Understanding the Effect of Confounding in Design of Experiments: A Case Study in High-Speed Weaving


Johnson, Roy; Clapp, Tim; Baqai, Navaid   (1989, Marcel Dekker, Inc. and ASQC)   North Carolina State University, Raleigh, NC;

Quality Engineering    Vol. 1    No. 4
QICID: 15076    April 1989    pp. 501-508
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Article Abstract

[This abstract is based on the author's abstract.]

The application of design of experiment techniques for process optimization is examined. Emphasis is given to confounding effects when partial factorial designs are used. Four factors are examined to determine their impact on the tenacity or breaking strength of fabric constructed in a high-speed weaving process. At first, a half-fractional factorial of a 2(superscript 4) design is used to identify significant effects. Two main effects and two interaction effects were found to be significant. Because each of the interactions is confounded with others, it was necessary to run the remaining half of the 2(superscript 4) design to separate confounded effects. Engineers using design of experiment techniques are provided with an application where effects of confounding must be considered.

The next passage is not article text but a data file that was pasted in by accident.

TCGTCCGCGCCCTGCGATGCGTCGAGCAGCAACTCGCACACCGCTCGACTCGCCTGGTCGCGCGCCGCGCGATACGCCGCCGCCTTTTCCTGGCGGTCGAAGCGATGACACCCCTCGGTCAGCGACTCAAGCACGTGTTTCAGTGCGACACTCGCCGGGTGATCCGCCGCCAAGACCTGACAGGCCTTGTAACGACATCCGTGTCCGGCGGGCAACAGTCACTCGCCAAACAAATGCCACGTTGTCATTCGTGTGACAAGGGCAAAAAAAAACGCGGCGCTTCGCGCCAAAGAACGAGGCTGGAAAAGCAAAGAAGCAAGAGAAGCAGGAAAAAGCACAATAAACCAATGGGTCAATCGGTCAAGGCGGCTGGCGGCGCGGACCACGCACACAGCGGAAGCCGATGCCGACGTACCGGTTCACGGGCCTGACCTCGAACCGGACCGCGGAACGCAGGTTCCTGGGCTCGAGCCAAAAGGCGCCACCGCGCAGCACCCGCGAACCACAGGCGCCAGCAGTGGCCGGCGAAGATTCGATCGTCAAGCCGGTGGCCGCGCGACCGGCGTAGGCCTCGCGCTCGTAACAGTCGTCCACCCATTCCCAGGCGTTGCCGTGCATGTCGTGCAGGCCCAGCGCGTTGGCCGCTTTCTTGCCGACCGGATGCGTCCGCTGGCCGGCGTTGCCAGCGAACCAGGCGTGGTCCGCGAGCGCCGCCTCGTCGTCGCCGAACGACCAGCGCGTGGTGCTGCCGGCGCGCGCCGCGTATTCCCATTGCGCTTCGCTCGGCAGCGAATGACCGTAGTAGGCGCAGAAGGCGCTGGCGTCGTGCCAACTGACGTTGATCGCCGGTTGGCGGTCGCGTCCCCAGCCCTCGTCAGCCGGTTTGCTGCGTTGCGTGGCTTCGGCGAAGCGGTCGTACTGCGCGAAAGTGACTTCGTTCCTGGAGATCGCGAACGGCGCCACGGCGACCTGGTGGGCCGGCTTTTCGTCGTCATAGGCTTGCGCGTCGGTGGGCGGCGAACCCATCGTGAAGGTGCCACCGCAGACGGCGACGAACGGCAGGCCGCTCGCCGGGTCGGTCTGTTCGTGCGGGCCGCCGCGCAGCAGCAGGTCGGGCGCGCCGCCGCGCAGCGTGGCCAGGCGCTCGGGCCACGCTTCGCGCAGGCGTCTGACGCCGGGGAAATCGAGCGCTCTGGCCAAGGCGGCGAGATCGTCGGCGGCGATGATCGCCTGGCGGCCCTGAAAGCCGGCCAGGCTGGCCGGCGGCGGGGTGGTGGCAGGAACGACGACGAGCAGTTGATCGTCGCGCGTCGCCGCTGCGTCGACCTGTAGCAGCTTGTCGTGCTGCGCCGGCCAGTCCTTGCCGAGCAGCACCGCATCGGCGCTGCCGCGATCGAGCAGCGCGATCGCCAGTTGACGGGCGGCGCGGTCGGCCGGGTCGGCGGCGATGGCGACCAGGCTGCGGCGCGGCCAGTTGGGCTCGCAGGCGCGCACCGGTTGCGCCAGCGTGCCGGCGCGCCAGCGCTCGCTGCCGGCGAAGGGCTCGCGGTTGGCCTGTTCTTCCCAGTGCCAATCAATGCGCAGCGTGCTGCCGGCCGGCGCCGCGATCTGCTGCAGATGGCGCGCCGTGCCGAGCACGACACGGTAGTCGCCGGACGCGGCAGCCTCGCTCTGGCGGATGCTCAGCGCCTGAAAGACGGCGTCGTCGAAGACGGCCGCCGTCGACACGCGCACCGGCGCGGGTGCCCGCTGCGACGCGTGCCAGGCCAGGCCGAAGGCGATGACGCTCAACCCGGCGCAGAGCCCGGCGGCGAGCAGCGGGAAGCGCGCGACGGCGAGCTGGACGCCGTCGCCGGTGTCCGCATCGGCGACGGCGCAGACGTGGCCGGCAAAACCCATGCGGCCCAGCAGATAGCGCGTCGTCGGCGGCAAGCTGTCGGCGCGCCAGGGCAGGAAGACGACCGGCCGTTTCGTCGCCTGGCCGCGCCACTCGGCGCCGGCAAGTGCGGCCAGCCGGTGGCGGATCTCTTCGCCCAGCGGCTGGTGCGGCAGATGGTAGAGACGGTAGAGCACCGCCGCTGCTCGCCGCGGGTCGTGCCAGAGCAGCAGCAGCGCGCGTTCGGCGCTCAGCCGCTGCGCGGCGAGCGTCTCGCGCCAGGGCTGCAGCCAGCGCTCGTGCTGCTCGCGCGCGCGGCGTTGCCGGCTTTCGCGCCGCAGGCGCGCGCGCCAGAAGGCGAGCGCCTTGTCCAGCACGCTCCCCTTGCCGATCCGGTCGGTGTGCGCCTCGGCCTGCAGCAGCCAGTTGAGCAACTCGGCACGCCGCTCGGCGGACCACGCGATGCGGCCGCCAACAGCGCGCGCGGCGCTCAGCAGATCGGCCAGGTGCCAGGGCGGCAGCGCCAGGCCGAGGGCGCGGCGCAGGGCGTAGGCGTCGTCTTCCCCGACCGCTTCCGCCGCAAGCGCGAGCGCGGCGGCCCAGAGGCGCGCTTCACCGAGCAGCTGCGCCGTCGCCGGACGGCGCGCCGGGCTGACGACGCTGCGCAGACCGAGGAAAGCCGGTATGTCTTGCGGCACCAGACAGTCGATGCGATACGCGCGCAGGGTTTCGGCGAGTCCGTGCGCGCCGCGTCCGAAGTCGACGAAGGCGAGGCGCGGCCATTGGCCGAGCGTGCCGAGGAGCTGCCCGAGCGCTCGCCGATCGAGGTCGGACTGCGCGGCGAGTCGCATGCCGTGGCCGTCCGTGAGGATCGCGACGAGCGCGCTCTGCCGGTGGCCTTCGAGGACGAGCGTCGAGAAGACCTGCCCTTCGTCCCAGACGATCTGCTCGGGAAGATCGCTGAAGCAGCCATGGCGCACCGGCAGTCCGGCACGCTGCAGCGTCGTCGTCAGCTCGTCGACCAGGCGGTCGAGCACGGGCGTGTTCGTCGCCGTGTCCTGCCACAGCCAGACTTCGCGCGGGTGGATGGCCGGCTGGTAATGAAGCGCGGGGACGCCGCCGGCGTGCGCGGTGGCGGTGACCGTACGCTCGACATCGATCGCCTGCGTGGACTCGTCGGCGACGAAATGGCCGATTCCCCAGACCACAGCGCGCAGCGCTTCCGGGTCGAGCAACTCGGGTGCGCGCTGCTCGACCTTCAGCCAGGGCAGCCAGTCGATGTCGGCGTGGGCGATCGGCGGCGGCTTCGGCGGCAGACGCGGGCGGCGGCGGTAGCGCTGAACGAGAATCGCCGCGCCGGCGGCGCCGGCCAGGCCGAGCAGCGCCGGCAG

Case study, Fractional factorial design

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